What is the TAM?
The term TAM means the "Total Addressable Market" - but what is that and how do you calculate it?
However, that fails to answer the question.
But of course, this is different, and is the eternal total ever possible sales of something - which I guess ends when the Earth falls into the sun unless you assume that humankind continues to other planets and stars.
I like this one, but I think we want to put it in annualized terms.
Of course with no competitors, there would be no market, but so it goes...
Clearly this last one is the definitive one...
So to be clear...
There is no uniform definition, and there is likely no real agreement on the reality vs. the concept.
The real question we are getting at is how much is the total market that you are addressing.
I think it is best explained with examples, and you are warned, it is relative...
However, as I niche it down, the pool of money decreases.
What we are trying to get at is the total amount of money you could bring in if you sold all of whatever you sell to every customer that could reasonably buy it for the purpose offered.
And the CAGR?
I hear your plea. The combined annual growth rate (CAGR) is the overall change in the TAM year by year anticipated on some reasonable basis over the period of interest. If more people are buying electric cars year after year and this s expected to continue to grow at the rate of 10% more buying each year for the next so many years, the CAGR is 10%.
Interestingly, the TAM may go down because you were successful. Really! Suppose you sell electric cars at 1/2 the price of everyone else? Then the TAM is half of what it would be at the current price.
So how do I calculate the TAM and CAGR?
Like most calculations, it starts with facts and assumptions. Here's an example of the TAM for my new magic pill that will cure and prevent all diseases for a period of one year and works on any human being. I plan to sell it for $10/each at wholesale. There are about 7.8 billion people on earth. Every one can use my product, but only one user per year. So that's $78B TAM. The growth rate is about 1%/year and slowly decreasing, so I will assume 1% CAGR. That's the TAM and CAGR - simple - yes? All I have to do is show the basis for the numbers with references (https://statisticstimes.com/demographics/world-population.php) and we are good to go.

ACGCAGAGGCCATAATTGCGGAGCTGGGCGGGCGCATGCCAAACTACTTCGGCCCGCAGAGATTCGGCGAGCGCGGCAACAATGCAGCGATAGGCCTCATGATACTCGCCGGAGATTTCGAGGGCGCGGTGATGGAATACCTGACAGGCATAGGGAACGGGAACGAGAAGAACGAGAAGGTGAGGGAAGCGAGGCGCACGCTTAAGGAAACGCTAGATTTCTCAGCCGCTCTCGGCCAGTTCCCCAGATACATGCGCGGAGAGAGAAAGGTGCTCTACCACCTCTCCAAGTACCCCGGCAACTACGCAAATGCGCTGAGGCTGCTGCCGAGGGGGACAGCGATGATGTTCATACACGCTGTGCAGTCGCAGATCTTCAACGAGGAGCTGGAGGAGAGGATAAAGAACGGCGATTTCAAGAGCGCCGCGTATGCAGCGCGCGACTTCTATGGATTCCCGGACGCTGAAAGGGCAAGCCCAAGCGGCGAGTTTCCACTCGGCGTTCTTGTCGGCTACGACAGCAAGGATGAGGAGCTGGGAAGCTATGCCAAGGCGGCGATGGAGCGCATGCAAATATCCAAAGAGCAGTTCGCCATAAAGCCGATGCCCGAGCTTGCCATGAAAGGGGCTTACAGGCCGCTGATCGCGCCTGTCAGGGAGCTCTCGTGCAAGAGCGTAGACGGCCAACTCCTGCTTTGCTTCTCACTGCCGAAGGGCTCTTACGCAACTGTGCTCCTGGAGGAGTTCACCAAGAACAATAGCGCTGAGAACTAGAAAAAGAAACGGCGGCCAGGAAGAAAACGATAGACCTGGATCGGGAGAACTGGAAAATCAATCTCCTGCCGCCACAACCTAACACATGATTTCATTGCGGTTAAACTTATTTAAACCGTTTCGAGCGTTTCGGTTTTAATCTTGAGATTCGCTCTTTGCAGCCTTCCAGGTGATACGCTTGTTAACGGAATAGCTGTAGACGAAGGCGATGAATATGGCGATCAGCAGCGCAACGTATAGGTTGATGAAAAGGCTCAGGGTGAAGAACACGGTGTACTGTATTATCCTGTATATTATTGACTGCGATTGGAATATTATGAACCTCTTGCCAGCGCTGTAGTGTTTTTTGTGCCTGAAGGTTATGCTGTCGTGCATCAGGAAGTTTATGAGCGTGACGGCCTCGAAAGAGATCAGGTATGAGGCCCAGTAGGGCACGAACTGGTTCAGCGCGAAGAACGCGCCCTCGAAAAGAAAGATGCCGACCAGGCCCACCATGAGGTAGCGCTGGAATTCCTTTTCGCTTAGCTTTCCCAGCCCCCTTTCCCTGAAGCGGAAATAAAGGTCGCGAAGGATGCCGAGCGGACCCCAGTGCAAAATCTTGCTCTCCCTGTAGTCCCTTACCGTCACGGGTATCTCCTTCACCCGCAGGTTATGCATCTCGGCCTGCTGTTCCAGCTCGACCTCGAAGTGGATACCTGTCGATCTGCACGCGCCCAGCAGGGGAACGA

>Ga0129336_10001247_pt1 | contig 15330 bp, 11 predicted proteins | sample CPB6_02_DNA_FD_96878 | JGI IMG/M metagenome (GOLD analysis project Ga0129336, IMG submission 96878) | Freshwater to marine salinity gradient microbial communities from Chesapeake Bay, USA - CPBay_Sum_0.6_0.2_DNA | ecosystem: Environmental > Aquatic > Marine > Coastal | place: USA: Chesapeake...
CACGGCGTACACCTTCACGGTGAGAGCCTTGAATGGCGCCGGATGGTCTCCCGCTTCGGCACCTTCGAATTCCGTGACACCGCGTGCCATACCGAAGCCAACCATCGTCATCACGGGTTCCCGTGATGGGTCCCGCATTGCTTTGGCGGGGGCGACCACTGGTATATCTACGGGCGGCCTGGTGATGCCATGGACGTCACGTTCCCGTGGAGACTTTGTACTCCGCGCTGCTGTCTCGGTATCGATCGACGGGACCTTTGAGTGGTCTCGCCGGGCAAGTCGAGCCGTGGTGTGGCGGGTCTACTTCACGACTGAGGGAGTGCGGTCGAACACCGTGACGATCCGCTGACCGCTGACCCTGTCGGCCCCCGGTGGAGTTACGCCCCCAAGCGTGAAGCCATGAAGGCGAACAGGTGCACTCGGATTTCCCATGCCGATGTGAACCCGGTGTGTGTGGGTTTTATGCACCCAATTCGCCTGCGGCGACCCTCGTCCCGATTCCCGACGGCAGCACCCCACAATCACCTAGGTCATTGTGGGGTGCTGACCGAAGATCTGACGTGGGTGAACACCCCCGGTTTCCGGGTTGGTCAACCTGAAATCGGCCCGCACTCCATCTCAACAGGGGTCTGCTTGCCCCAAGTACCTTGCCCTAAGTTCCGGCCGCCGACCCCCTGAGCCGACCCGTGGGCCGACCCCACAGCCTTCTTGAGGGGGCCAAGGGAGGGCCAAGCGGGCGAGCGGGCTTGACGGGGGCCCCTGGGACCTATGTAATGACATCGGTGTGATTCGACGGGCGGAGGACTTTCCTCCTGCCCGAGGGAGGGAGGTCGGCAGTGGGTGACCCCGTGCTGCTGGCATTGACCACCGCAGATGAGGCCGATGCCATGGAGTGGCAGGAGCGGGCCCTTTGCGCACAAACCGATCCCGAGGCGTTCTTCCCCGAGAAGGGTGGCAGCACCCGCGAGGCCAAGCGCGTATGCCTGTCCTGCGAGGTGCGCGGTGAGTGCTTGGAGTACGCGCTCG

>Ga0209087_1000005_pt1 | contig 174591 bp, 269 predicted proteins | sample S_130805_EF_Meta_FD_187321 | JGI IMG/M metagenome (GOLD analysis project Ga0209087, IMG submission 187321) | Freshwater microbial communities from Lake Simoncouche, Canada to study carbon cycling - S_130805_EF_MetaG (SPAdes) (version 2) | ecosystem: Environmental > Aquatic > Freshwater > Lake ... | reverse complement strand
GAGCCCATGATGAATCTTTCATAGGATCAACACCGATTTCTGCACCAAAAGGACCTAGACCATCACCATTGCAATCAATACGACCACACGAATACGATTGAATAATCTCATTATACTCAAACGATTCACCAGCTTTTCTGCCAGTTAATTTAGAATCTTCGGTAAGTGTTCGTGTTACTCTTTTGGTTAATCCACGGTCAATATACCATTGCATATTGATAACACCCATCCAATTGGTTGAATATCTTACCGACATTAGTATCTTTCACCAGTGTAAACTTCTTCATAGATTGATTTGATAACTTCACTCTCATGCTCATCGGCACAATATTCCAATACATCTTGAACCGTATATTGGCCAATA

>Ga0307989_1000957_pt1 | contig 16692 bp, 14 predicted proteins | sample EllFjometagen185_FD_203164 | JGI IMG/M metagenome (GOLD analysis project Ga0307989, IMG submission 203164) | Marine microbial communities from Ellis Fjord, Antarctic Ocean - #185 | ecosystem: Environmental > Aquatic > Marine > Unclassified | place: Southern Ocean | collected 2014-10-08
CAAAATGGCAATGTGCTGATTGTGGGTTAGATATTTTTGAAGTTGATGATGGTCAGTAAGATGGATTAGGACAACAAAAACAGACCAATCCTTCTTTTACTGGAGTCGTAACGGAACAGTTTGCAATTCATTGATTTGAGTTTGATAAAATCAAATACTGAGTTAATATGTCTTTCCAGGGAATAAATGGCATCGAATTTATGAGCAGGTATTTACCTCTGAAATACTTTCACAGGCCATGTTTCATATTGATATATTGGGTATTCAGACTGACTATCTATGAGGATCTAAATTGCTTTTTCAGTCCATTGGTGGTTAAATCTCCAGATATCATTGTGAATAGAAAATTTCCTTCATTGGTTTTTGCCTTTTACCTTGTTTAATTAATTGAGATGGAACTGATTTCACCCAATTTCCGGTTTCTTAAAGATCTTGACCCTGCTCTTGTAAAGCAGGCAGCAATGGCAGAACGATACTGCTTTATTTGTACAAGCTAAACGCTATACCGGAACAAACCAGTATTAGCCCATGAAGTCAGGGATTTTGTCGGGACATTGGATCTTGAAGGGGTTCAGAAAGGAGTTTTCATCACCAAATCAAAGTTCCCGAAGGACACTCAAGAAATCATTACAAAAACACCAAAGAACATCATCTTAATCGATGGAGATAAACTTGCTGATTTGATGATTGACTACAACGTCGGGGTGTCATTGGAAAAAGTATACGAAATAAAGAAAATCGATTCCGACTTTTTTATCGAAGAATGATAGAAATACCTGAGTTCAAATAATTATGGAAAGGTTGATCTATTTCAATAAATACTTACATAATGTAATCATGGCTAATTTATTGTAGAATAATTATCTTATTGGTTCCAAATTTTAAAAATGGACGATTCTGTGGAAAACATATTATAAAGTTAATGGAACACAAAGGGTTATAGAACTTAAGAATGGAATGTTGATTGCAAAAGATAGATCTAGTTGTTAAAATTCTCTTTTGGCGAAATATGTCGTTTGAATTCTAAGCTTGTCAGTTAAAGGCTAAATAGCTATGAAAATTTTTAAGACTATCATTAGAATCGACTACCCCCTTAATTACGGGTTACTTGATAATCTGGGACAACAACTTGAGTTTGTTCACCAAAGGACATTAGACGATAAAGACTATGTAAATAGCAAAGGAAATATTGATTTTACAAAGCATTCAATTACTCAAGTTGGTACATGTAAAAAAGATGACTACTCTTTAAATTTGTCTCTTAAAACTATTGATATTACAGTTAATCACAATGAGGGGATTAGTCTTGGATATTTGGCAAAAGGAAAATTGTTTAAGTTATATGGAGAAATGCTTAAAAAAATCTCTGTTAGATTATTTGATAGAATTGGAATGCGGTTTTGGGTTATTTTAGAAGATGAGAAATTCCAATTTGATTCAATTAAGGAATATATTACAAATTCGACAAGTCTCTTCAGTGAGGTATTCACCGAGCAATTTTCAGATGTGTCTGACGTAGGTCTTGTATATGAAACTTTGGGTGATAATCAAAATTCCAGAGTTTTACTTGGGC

Not quite... We need to recognize the average lifetime of the product and thus resell it every so many years, and add the recurring revenue portion per year. The calculation I made was assuming one unit per person per year. But what if the pill lasts for 10 years and then becomes ineffective. OK - so we now have to divide the TAM by a factor of 10 to get the right answer (annualized), or $7.8B TAM and it's recurring.
But wait. Diseases are most often communicable, or at least many of them are. When there are no cases for 5 years or so, they die off and are no longer present in the ecosystem. And that means that for those diseases you catch from others (but not from animal hosts), you kill the golden goose when you cure them. While doctors may like this, medical companies do not. So let's just make it 85% effective to keep selling them forever. We could also slow the supply down so the sickness rolls from person to person and we never really copletely cure it. And of course diseases mutate, we we could cover a small number of mutations each year and keep changing it. Sound familiar?
But what about new markets?
I imagine the TAM for smart phones was zero in the late 1990s, because there weren't any yet. But there were phones, and cellular phones, and personal data assistants (PDAs). The smart phone disrupted all three of these markets all at once by combining the functions and replacing multiple devices with one. A simple calculation would be to add the number of each in existence and assume we were replacing them all at a lower combined price. OR, we could do the total population approach - we will charge $360/year for all of the combined functionalities, there were (at that time) 6.1B people in the world, at $360/year that's $360*6.1B, or just under $2T for the TAM. The CAGR was about 2%/y at that time using the same sources.
Of course this ignores that added value brought by the new marketplaces created with appstored, and paying for the subscriptions to audio and video content, all of which is created, and the sports and events fees, and the new purchasing power of instant purchases from anywhere, and the changes in consumer behavior, and and and....
But the answers are completely different!
Yes they are. And that's the point. TAM is poorly defined. When you describe it, you need to explain why it is what you claim it to be. But here's the key point. However many units it is comprised of per year and however you got it, you multiply the number of units by the amount you are selling it for on an annualized basis, and that's the TAM. Or you add up whatever you are displacing and claim that's the TAM. But really, the purpose of the TAM is to (1) figure out whether it's worth all the time and effort to go into the business, and (2) convince others it's worth their time and money to go into it.
A call to action
This other trick with the TAM and CAGR (2) is to understand how it will be interpreted by the investors. My new chewing gum is unlikely to revolutionalize the chewing gum market and sell one stick per person on Earth per hour forever. Keeping it reasonable is a job for experts... And we have them. At...
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